Big business and employers, however, only welcome immigrants to the extent that they provide a source of cheap labor, easily exploitable skills and, to some extent, an expanded consumer market. Many migrant workers, including those with higher qualifications that authorities refuse to recognize, are in low-wage jobs.

In Ontario, where Toronto is the capital, the provincial Tory government has frozen the legal minimum wage at $6.85 an hour since taking office in 1995. By one estimate, at least 300,000 workers, mostly from the visible minority communities, subsist on this wage. Being paid $15,600 a year, they are $3,000 below the poverty line.

Over the past decade, the federal and provincial governments have cut social services to all working people, including immigrant programs. In Ontario, where funding for schools, health care and welfare benefits has been slashed, the Conservative government cut the budget for immigrant settlement services by 50 percent in 1995, and has made no increases since.

Nearly one in five children in Greater Toronto immigrated in the past 10 years, and half of them speak a language other than English or French at home, according to the census. Yet, English or French as second language classes have been cut back as local school boards have been forced to reduce their budgets.

For its part, the federal Liberal government has imposed ever more draconian immigration restrictions, seeking to ensure that only able-bodied, job-ready applicants gain entry. Last year, the Chretien government radically altered the selection criteria, setting far higher language, work-experience and education requirements.

Citizenship and Immigration Minister Denis Coderre also unveiled a plan to allow skilled workers into Canada for three- to five-year terms to take jobs, but only if they agreed to live outside Toronto, Vancouver or Montreal. If they accepted restricted mobility rights, they would be granted permanent status in Canada at the end of the contract.

Coderre has already seized upon the census data to declare that federal, provincial and municipal governments must do more to “encourage immigrants to settle in other regions of Canada to allow all parts of the country to benefit from immigration.” His plan tramples over basic democratic rights, including freedom of movement and employment, as well as internationally recognized civil and political rights.


Despite the deteriorating social conditions and attacks on democratic rights, the mass media has largely presented the census findings as vindicating Canada’s official policy of “multiculturalism,” introduced in the 1970s. By stressing the distinctness of ethnic identities and cultures, the argument goes, governments have made Canada a draw card for economically valuable migrants, while minimizing domestic social tensions.

Amid this discussion, there is a distinct tinge of anti-Americanism, with unfavorable comparisons drawn to the so-called “melting pot” policy in the United States. There, according to the Canadian media, immigrants are under far more pressure to assimilate into a homogeneous culture.

Whatever their divergences, however, both policies aim to instill forms of nationalism and identity politics that serve to divide working people along national, racial and ethnic lines. In Canada, “multiculturalism” was adopted to try to forge a new sense of national identity to replace the traditional “white” Canada that was no longer viable after the decline of the British Empire.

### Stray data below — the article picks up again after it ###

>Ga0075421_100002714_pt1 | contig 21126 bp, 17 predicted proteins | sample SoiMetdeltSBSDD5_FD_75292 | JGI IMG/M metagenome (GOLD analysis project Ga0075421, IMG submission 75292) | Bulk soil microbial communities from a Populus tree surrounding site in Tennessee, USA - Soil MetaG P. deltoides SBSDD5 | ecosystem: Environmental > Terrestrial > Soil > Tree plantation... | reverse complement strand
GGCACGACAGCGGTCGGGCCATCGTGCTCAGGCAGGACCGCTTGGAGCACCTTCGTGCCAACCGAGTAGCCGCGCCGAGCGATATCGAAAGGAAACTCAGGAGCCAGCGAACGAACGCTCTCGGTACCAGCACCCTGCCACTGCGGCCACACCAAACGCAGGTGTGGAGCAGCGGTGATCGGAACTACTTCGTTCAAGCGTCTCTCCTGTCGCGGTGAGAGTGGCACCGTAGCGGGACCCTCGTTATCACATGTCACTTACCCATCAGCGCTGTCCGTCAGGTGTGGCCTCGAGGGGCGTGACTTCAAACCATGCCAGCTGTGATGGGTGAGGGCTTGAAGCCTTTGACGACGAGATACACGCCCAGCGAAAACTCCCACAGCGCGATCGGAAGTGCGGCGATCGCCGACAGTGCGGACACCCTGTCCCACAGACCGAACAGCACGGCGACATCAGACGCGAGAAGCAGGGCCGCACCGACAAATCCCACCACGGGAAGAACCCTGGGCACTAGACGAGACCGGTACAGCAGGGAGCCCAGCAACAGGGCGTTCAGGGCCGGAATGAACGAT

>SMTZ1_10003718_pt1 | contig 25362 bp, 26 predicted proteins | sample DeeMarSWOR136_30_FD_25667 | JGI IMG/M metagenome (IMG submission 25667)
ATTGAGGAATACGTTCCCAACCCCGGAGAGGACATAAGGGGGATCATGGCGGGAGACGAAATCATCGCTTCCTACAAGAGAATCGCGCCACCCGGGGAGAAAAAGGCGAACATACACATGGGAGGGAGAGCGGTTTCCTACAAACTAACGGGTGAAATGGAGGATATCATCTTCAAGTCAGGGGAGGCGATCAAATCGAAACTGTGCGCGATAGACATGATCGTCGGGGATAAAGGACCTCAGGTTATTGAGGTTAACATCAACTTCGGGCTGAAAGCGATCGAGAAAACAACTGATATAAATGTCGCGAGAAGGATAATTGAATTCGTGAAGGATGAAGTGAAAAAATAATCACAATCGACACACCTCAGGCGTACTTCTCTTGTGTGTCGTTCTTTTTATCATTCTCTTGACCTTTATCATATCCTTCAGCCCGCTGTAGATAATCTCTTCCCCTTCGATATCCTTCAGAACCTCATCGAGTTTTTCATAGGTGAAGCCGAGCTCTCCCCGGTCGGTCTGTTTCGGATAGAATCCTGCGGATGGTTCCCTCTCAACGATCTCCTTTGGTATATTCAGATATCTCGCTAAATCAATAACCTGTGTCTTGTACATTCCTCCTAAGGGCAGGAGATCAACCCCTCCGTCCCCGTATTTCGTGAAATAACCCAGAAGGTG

While the census data points to the objective emergence of a more mobile and cosmopolitan population, substantially made up of working people who have exercised their right to cross national borders in search of better lives, governments on both sides of the US-Canada border are intent on strengthening their national interests, fueling enmities.

One expression of this fact is the promotion, as part of the census itself, of “Canadian” as a new ethnic category. Some 6.7 million people—almost a quarter of the population—gave “Canadian” as their sole ethnic ancestry, StatsCan reported. Another 5 million reported Canadian ethnicity along with one or more other ethnic origins—a sum total of 11.7 million.

In all, 39.4 percent of residents now consider themselves “ethnic Canadian”—up from 31 percent in 1996, just 4 percent in 1991 and only 0.5 percent in 1986. These levels are comparable with the United States, where between 20 and 30 percent of people list their ethnicity as American.

The “Canadian” census question arises from a government and corporate campaign to fuel nationalist sentiment. Its genesis can be directly traced to a “Count Me Canadian” campaign by the right-wing Sun Media chain prior to the 1991 census, when the Canadian response rate jumped from a statistical anomaly to 4 percent. Market and public opinion surveys have increasingly oriented to a “sense of pride and national attachment,” according to Jack Bensimon, president of Bensimon Byrne, the Toronto ad agency that created a series of “Joe Canadian” beer ads in 2000.

Academics have declared the notion of Canadian ethnicity to be scientifically meaningless and StatsCan officials have referred to it as a “difficult” and “fluid” concept. The ethnicity question is so open to interpretation and manipulation that StatsCan considered dropping it for the 2001 census.

However, Heritage Canada, the chief federal client for the data, pushed for the question to remain on the survey. Jean Chretien, then a minister in the Trudeau government, sponsored the formation of Heritage Canada in 1973, with the purpose of defining and promoting a mythical Canadian identity.

Such nationalism is increasingly required by Canadian ruling circles to divert attention away from the social polarization and disaffection produced by two decades of attacks on working class living standards, with immigrants among the first targets. Another Canadian myth is that of a relatively egalitarian society.

A report on wealth inequality released last month revealed that the richest 10 percent of family units hold 53 percent of the wealth, whereas the poorest half of society has only 5.6 percent, with the gap widening dramatically since 1970.

Reversing this decline in the social position of working people requires a common struggle, based on the objective unity of the international working class, regardless of skin color, for a truly egalitarian, that is socialist, society.